A Spinner in the Sun (Chapter 2, page 1 of 7)

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Chapter 2

The slanting sunbeams of late afternoon crept through the cobwebbed window, and Miss Evelina stirred uneasily in her sleep. The mocking dream vanished and she awoke to feel, as always, the iron, icy hand that unmercifully clutched her heart. The room was cold and she shivered as she lay beneath her insufficient covering.

At length she rose, and dressed mechanically, avoiding the mirror, and pinning her veil securely to her hair. She went downstairs slowly, clinging to the railing from sheer weakness. She was as frail and ghostly as some disembodied spirit of Grief.

Soon, she had a fire. As the warmth increased, she opened the rear door of the house to dispel the musty atmosphere. The March wind blew strong and clear through the lonely rooms, stirring the dust before it and swaying the cobwebs. Suddenly, Miss Evelina heard a footstep outside and instinctively drew down her veil.

Before she could close the door, a woman, with a shawl over her head, appeared on the threshold, peered curiously into the house, then unhesitatingly entered.

"For the land's sake!" cried a cheery voice. "You scared me most to death! I saw the smoke coming from the chimney and thought the house was afire, so I come over to see."

Miss Evelina stiffened, and made no reply.

"I don't know who you are," said the woman again, mildly defiant, "but this is Evelina Grey's house."

"And I," answered Miss Evelina, almost inaudibly, "am Evelina Grey."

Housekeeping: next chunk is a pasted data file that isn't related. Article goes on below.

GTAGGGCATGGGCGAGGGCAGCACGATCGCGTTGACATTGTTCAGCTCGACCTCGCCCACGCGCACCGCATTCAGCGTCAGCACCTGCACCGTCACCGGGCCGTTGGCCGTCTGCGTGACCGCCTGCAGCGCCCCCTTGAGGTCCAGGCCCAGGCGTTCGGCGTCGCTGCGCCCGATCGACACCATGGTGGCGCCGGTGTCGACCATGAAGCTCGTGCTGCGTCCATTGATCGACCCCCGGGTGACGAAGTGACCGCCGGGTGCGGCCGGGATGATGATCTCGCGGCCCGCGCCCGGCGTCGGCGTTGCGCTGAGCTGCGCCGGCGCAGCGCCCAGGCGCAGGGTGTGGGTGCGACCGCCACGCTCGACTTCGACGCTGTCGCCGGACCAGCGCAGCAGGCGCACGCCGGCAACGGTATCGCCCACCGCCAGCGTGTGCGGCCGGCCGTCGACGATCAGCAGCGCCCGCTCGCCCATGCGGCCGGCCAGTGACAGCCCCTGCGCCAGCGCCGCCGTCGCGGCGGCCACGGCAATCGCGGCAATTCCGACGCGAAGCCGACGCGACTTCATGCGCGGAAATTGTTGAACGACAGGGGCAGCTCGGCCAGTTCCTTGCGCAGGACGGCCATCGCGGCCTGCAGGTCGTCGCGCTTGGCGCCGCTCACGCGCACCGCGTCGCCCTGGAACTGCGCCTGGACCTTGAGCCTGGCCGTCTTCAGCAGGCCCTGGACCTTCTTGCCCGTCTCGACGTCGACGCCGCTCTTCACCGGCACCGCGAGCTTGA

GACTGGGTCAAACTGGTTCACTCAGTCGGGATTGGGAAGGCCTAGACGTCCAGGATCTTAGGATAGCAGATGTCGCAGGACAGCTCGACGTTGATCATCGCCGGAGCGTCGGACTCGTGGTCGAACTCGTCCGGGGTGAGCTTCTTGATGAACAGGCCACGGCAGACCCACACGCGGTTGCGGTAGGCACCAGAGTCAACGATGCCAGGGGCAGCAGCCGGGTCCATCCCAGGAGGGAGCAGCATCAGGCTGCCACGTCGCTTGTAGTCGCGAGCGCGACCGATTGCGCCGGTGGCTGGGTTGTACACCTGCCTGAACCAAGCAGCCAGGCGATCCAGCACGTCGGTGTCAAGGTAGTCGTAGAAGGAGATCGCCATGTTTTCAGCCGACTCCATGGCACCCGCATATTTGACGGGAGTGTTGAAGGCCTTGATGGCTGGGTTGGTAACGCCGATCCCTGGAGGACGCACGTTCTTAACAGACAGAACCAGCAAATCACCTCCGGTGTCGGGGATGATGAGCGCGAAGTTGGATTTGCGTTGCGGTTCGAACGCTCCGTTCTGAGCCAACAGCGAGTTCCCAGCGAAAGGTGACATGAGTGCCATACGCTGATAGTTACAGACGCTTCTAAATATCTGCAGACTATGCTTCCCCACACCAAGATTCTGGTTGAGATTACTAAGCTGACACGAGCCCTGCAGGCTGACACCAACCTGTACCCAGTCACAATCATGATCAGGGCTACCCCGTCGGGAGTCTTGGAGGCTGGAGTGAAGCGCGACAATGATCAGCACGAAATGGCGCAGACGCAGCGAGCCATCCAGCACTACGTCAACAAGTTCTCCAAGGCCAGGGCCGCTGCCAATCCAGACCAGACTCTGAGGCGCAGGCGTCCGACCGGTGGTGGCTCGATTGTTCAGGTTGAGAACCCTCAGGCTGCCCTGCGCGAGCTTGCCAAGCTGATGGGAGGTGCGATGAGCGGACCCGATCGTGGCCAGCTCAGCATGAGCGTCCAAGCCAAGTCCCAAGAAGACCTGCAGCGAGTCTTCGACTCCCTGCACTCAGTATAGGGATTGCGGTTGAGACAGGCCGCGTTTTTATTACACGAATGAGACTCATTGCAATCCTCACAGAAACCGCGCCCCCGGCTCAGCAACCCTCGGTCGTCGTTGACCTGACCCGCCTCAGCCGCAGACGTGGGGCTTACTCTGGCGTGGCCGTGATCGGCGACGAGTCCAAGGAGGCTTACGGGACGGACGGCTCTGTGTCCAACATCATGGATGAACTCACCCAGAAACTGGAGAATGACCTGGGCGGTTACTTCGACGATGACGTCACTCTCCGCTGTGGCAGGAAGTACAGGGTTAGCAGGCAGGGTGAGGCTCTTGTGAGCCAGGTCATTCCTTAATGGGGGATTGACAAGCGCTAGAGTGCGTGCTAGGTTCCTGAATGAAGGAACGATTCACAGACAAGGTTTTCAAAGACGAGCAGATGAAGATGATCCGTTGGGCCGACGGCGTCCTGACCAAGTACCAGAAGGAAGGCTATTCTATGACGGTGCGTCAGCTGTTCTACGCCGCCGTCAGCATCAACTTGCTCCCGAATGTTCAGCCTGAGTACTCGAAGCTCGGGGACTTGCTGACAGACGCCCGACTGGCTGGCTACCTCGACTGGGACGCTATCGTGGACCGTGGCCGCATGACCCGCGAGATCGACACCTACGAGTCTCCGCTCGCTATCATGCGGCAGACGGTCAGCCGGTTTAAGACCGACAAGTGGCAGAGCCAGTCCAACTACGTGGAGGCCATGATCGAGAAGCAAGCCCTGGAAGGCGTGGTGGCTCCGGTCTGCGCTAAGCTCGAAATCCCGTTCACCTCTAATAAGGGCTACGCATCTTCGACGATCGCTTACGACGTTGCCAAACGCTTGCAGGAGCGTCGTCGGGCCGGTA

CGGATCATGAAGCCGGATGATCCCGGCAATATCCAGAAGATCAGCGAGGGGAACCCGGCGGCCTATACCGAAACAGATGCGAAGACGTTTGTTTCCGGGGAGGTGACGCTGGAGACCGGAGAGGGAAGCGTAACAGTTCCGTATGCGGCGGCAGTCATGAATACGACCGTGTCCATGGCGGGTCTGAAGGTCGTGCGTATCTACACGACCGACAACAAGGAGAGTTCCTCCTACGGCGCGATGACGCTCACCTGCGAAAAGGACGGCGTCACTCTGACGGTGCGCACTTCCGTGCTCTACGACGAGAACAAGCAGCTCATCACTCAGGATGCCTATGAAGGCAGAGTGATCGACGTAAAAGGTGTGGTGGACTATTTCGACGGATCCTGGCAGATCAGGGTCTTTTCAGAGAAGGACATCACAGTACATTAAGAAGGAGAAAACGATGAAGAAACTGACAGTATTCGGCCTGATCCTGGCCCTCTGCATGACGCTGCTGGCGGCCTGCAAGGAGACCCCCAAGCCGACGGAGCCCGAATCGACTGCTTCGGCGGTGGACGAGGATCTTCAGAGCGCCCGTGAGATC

"For the land's sake!" cried the visitor again. "Don't you remember me? Why, Evelina, you and I used to go to school together. You----"

She stopped, abruptly. The fact of the veiled face confronted her stubbornly. She ransacked her memory for a forgotten catastrophe, a quarter of a century back. Impenetrably, a wall was reared between them.

"I--I'm afraid I don't remember," stammered Miss Evelina, in a low voice, hoping that the intruder would go.

"I used to be Mehitable Smith, and that's what I am still, having been spared marriage. Mehitable is my name, but folks calls me Hitty--Miss Hitty," she added, with a slight accent on the "Miss."

"Oh," answered Miss Evelina, "I remember," though she did not remember at all.

"Well, I'm glad you've come back," went on the guest, politely. Altogether in the manner of one invited to do so, she removed her shawl and sat down, furtively eyeing Miss Evelina, yet affecting to look carelessly about the house.

She was a woman of fifty or more, brisk and active of body and kindly, though inquisitive, of countenance. Her dark hair, scarcely touched with grey, was parted smoothly in the exact centre and plastered down on both sides, as one guessed, by a brush and cold water. Her black eyes were bright and keen, and her gold-bowed spectacles were habitually worn half-way down her nose. Her mouth and chin were indicative of great firmness--those whose misfortune it was to differ from Miss Hitty were accustomed to call it obstinacy. People of plainer speech said it was "mulishness."

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